United States District Court, D. Delaware
GALDERMA LABORATORIES, L.P.; NESTLE SKIN HEALTH S.A.; and TCD ROYALTY SUB, LLC, Plaintiffs,
AMNEAL PHARMACEUTICALS, LLC and AMNEAL PHARMACEUTICALS CO. I PVT.LTD., Defendants.
HONORABLE LEONARD P. STARK UNITED STATES DISTRICT JUDGE
Wilmington this 22nd day of January,
2018, having reviewed the parties' submissions
(D.I. 204, 206) relating to Plaintiffs Galderma Laboratories,
L.P., Nestle Skin Health S.A., and TCD Royalty Sub, LLC's
("Plaintiffs" or "Galderma") motion for
reconsideration (D.I. 204), IT IS HEREBY
ORDERED that Plaintiffs' motion (D.I. 204) is
November 29, 2017, the Court granted Defendants Amneal
Pharmaceuticals LLC and Amneal Pharmaceuticals Co. (I) Pvt.
Ltd.'s ("Defendants" or "Amneal")
motion to strike Plaintiffs' supplemental literal
infringement contentions. (D.I. 203) Plaintiffs move for
reconsideration of that decision, which Amneal opposes. (D.I.
purpose of a motion for reconsideration is to "correct
manifest errors of law or fact or to present newly discovered
evidence." Max's Seafood Cafe ex rel Lou-Ann,
Inc. v. Quinteros, 176 F.3d 669, 677 (3d Cir. 1999)
(internal quotation marks omitted). A motion for
reconsideration is the "functional equivalent" of a
motion to alter or amend judgment under Federal Rule of Civil
Procedure 59(e). See Jones v. Pittsburgh Nat'l
Corp., 899 F.2d 1350, 1352 (3d Cir. 1990) (internal
quotation marks omitted). "A proper Rule 59(e) motion .
.. must rely on one of three grounds: (1) an intervening
change in controlling law; (2) the availability of new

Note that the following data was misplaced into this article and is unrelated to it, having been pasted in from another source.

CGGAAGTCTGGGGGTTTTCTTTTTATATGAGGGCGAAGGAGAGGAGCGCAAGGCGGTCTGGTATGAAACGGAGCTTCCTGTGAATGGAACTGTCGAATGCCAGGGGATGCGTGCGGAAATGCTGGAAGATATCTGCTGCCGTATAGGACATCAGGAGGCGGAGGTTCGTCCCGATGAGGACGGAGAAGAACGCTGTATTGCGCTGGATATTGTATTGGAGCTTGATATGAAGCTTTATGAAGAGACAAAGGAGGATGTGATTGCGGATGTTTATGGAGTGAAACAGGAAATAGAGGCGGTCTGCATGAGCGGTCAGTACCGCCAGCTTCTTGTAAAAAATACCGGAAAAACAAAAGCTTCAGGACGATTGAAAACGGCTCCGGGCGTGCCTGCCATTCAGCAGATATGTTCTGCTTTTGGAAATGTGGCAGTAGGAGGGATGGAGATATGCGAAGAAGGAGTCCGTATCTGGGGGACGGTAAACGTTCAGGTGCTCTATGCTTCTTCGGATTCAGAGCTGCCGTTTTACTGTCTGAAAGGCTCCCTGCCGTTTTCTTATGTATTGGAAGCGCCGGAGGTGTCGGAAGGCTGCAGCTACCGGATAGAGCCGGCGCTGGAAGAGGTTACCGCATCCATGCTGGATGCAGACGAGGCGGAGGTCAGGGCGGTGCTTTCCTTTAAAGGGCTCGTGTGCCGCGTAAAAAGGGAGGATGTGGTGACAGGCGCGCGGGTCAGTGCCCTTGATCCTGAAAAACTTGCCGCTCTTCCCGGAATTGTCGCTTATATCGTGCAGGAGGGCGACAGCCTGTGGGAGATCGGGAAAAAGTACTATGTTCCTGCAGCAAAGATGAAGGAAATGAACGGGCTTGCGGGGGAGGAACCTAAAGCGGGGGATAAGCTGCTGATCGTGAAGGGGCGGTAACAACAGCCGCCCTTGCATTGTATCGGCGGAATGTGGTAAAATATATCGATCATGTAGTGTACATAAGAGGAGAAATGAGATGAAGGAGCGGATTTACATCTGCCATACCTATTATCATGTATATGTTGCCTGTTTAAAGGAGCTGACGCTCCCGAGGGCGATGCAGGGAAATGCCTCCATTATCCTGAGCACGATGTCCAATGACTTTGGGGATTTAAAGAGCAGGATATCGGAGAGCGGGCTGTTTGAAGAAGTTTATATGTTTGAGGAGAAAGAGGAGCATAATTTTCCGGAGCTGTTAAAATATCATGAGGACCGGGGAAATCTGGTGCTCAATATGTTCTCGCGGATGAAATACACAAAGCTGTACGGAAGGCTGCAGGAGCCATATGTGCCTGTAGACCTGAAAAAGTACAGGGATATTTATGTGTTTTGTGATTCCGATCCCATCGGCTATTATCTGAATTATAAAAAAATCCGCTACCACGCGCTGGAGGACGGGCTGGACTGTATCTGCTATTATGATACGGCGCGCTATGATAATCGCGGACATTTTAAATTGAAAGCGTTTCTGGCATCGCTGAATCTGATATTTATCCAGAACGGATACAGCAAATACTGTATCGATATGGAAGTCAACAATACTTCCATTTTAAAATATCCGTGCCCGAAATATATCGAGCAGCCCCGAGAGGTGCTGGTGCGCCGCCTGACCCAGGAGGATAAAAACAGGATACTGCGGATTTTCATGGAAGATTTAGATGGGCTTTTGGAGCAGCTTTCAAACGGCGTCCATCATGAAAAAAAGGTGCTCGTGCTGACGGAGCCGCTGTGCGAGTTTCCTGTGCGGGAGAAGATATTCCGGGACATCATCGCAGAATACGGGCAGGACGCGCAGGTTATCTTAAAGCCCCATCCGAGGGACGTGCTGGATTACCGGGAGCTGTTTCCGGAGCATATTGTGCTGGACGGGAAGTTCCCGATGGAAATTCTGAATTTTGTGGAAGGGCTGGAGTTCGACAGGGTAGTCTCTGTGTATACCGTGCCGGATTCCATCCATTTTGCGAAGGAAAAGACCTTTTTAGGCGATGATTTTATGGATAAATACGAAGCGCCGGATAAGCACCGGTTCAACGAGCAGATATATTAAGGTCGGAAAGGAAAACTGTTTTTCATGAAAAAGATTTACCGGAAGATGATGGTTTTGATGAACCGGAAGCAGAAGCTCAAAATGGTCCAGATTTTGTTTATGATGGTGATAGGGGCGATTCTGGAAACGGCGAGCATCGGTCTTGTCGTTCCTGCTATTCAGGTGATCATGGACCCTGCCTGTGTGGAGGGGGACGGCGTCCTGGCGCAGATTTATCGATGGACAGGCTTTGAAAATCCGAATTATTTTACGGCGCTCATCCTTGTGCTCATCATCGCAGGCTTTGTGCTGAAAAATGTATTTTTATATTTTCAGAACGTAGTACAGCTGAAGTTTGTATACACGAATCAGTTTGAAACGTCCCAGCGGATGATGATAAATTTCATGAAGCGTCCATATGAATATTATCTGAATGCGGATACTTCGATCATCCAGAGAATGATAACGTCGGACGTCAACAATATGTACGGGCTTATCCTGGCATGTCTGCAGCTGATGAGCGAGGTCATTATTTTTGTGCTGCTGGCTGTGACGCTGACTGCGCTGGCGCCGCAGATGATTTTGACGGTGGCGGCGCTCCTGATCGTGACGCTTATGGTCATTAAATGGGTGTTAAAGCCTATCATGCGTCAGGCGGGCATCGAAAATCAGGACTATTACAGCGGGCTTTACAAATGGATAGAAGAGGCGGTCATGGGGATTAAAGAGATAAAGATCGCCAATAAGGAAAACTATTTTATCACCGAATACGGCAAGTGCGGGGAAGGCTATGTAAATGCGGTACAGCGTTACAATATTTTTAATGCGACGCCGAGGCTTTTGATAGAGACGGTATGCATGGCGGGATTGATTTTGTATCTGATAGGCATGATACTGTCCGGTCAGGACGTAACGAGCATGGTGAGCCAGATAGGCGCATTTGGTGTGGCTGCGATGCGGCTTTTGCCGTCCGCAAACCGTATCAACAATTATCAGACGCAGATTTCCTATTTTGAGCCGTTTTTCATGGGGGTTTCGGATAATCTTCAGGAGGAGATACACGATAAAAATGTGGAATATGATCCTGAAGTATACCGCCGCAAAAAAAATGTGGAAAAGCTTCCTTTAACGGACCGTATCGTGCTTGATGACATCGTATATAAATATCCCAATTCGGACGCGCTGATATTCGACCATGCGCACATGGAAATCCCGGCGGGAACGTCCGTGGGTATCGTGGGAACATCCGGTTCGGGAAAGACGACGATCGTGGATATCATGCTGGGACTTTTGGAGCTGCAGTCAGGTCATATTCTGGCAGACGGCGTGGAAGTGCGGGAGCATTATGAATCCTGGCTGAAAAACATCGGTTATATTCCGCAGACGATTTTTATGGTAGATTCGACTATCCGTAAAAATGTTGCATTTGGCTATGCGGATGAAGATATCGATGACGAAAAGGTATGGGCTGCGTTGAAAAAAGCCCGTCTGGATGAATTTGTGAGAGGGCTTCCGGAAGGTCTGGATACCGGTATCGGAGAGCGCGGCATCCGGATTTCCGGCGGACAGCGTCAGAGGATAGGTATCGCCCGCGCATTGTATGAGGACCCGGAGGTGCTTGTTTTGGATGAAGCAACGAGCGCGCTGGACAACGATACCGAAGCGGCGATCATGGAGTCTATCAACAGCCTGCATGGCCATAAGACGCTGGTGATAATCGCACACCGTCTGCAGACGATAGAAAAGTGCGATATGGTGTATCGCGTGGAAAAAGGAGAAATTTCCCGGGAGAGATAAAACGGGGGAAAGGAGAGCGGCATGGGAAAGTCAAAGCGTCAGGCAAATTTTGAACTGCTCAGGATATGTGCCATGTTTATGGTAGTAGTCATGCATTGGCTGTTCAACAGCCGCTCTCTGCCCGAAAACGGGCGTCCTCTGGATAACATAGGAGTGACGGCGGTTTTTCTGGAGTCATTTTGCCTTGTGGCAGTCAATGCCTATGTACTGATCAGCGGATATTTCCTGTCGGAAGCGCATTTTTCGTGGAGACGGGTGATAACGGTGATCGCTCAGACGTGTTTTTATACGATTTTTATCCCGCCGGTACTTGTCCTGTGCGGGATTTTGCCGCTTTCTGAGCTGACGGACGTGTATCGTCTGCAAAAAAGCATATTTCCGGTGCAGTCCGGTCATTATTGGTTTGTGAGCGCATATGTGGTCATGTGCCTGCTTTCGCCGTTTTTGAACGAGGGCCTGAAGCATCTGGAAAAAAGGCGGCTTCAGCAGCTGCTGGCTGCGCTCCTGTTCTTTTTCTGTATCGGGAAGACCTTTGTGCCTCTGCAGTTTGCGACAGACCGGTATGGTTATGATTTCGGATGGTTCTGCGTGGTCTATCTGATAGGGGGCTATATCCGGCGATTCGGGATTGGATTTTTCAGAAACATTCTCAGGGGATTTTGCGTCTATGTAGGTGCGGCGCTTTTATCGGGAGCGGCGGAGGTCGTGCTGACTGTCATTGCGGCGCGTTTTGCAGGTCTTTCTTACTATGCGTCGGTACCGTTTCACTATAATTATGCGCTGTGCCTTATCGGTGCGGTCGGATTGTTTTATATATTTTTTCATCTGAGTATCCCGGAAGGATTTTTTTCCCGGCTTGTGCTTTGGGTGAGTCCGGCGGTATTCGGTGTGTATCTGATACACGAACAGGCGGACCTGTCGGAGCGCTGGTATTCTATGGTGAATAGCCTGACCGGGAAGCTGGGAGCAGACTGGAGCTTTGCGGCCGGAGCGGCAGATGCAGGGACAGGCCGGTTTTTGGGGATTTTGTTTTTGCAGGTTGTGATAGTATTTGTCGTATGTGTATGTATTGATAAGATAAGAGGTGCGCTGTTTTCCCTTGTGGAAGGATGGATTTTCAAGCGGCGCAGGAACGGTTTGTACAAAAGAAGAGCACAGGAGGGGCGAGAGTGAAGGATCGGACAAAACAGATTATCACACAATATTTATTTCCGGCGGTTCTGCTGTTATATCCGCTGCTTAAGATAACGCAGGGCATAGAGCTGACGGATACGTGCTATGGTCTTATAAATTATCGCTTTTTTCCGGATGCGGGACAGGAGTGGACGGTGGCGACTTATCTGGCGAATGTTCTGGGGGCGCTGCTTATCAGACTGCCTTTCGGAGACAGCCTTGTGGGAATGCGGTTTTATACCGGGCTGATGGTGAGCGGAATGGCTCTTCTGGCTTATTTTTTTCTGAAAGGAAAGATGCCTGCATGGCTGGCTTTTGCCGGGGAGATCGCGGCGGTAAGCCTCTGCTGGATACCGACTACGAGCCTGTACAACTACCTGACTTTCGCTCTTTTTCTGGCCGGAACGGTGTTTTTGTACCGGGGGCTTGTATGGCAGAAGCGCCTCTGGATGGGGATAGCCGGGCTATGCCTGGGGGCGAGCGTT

evidence; or (3) the need to correct a clear error of law or
fact or to prevent manifest injustice." Lazaridis v.
Wehmer, 591 F.3d 666, 669 (3d Cir. 2010). Motions for
reconsideration "should be granted sparingly and may not
be used to rehash arguments which have already been briefed
by the parties and considered and decided by the Court."
Ciena Corp. v. Corvis Corp., 352 F.Supp.2d 526, 527
(D. Del. 2005).
Galderma contends reconsideration is appropriate based on
"newly discovered facts" that were "developed
after Plaintiffs' briefing on Amneal's motion."
(D.I. 204 at 1) Specifically, Galderma points to the rebuttal
report of Amneal's expert, Dr. Elder, a portion of which
addressed literal infringement ("Elder Rebuttal
Report"). (See Id. at 1-2) The Elder Rebuttal
Report, Galderma contends, proves Amneal was not prejudiced
by Plaintiffs' untimely literal infringement contentions
and, therefore, warrants reconsideration. (Id.)
Court disagrees. As an initial matter, there is no way to
know whether Dr. Elder's literal infringement opinions
are the same as they would have been had Galderma timely
asserted literal infringement, and provided Amneal a fair and
adequate amount of time to take discovery and evaluate
literal infringement. Galderma emphasizes that Dr. Elder
relied on the same facts and reasoning for his literal
infringement opinions as he did for his doctrine of
equivalence opinions - but of course he did, as these were
the only facts at his disposal. As Amneal points out, had
Galderma timely asserted literal infringement, "Amneal
could have taken [a] different approach to .. .